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Old 04-15-08, 03:52 PM   #1
d2create
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Internal Gear Hub questions

I did a search put had trouble finding answers to my questions.

Mainly, are the newer hubs by sachs or nuvinci made to make tire changing fairly painless?
My father's electra townie got a flat so I helped him change it and OMG, what a major pain in the butt that was. Too many little parts and tools needed (and studying instructions) to get that thing off/on.

Are there any comparo's between the sach's i-motion 9 and the nuvinci?
I understand the new technology being used in the nuvinci, but thinking more of other things like installation, parts needed for the conversion, total cost when said and done, etc.

I'm thinking of converting my Rivendell to an internal geared hub.
Mainly I want one gear up front and then that coupled with whatever the middle position is on the rear hub should be the same gear ratio as my current single speed. Houston is so flat that I rarely change gears on the Rivendell during my commute. But don't want to get rid of them all together.
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Old 04-15-08, 04:39 PM   #2
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PM Madcap - he has a 29er setup with a nuvinci

http://www.bikeforums.net/members/madcap-87583.html

http://www.bikeforums.net/commuting/387603-newest-revision-my-commuter.html#post6157401
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Old 04-15-08, 05:40 PM   #3
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By far the easiest wheel removal is on the I-Motion 9. Shift to 1st gear, pull the quick release, and remove clickstick from the connector.

The prior Sram/Sachs hubs (P5 and S7) used a clickbox that was easy remove, but easy to break sitting outside the chainstay.

No experience with Nuvinci, but there are a few videos on youtube:
http://www.youtube.com/watch?v=NrJcptCzahc

http://www.youtube.com/watch?v=2Utm0...eature=related
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Old 04-15-08, 05:49 PM   #4
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Shimano Alfine isn't the easiest in the world, but not the hardest, either.

Shift down to loosen the cable, pull the cable slack with your hand, and pop the cable nut out of the hub's retainer (a little finicky the first time or two, but it doesn't take tools, and is quick once you get it). Then just loosen the nuts, and drop the hub out. Reinstallation is quick too.

The ones that really take time are units that attach to the chainstay, if they have drum or roller brakes, for instance.

-Sam
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Old 04-15-08, 07:27 PM   #5
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airfree tires would be a great solution for your father townie.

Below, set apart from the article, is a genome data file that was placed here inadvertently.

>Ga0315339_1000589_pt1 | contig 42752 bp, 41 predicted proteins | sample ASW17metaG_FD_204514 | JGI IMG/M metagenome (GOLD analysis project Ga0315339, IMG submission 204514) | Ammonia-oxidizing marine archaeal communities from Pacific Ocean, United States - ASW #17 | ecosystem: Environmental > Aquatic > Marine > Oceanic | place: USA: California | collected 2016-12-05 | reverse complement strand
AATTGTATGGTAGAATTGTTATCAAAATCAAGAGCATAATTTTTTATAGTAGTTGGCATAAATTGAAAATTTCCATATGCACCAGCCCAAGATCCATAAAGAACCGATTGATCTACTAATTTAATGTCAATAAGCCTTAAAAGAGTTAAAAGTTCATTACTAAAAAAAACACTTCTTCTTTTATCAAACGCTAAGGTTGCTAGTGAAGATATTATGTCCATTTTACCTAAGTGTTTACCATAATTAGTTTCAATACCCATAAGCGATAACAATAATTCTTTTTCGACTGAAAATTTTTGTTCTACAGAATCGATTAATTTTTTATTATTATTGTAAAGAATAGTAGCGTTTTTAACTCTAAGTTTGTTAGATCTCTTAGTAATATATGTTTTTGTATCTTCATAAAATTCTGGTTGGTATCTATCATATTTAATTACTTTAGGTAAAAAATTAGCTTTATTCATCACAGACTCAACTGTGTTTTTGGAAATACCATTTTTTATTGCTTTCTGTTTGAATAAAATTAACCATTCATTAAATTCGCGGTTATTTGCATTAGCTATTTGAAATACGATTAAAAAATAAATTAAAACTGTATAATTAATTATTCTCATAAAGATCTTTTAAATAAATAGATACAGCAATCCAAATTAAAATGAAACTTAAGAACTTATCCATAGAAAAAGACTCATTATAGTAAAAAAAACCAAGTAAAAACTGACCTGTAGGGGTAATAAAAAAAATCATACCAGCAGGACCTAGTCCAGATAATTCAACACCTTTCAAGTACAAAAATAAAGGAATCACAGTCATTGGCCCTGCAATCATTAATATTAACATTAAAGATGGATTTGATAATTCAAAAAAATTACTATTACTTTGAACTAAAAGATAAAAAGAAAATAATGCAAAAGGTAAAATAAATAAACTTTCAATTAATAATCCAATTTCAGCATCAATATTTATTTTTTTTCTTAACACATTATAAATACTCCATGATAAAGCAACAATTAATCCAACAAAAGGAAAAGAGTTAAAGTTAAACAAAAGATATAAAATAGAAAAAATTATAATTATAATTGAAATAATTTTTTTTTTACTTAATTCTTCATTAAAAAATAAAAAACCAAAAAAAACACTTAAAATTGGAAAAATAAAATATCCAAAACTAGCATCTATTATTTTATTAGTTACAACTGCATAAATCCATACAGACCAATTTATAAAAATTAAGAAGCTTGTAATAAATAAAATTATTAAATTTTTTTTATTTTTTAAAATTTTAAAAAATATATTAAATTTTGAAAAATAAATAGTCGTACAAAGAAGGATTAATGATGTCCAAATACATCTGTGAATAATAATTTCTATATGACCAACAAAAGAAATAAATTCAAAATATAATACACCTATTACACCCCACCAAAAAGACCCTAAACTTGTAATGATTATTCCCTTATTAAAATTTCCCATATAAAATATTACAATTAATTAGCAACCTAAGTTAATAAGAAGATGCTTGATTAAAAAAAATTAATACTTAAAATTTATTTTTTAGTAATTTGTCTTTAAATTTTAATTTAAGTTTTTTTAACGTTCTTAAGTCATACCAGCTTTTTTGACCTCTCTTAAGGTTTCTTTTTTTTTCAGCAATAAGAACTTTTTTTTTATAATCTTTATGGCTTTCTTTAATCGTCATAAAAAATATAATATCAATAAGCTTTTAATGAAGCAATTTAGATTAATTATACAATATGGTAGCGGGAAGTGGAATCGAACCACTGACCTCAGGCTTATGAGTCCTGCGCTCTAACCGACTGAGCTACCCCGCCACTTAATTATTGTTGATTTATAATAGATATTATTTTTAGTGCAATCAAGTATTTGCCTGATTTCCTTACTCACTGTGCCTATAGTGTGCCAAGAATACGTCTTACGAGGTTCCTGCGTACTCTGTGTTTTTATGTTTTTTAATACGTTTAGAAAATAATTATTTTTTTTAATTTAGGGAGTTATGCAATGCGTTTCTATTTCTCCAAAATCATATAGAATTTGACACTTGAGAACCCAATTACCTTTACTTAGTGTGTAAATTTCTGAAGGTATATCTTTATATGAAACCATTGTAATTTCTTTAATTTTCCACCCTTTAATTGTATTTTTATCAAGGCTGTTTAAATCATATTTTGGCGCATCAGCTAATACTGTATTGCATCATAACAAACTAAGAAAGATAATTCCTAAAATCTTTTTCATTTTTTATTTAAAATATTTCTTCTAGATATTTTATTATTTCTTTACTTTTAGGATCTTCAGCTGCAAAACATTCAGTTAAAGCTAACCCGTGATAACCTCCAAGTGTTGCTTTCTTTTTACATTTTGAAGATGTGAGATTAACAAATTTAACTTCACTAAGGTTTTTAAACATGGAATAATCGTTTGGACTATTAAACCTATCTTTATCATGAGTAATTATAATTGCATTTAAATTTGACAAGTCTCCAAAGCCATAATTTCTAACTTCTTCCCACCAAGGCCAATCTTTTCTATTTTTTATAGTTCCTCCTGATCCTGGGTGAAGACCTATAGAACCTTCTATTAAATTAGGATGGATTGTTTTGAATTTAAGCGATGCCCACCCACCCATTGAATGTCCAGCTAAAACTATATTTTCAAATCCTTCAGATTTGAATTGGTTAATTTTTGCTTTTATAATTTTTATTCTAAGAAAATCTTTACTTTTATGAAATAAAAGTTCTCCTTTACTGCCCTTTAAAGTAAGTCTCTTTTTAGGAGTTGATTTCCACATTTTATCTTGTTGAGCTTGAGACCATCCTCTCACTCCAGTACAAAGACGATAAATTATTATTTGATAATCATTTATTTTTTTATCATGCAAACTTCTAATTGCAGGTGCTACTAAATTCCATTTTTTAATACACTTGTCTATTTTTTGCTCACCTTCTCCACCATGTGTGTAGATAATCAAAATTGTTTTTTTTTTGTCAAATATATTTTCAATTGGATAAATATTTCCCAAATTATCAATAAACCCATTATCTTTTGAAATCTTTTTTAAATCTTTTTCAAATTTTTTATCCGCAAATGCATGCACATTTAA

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Old 04-15-08, 10:27 PM   #6
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Quote:
Originally Posted by d2create View Post
I did a search put had trouble finding answers to my questions.

I'm thinking of converting my Rivendell to an internal geared hub.
Another question to consider if you haven't already is how you are going to adjust the chain. The atlantis has verticle dropouts. I like the idea of an internal gear Rivy, but don't let Grant find out about it. He thinks internal gear hubs are extreme!
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Old 04-16-08, 05:49 AM   #7
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Well, there is the Rivendell Quickbeam with horizontal dropouts.
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Old 04-16-08, 06:32 AM   #8
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I've got the Nexus 7 speed hub and it's pretty easy to change. Doesn't take any time, if you can see the dang thing. There's an oval nut that has to be rotated to fit through a slot. Plus it's in an area of the bike that gets very greasy.

Anyhow, I manage fine with my reading glasses on and a good light. Note that removal isn't needed for tire changeout. The wheel comes off easily enough, with room to spare to get the tire off without disconnecting the hub. This is important, since tires tend to go flat when you're riding and when the weather is wet.

Get good quality kevlar lined tires. I got Schwalbe Marathon's. No flats for a year and a half now.
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Old 04-16-08, 07:36 AM   #9
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airfree tires would be a great solution for your father's townie.
+1 With higher level psi than what he runs now.
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Old 04-16-08, 07:39 AM   #10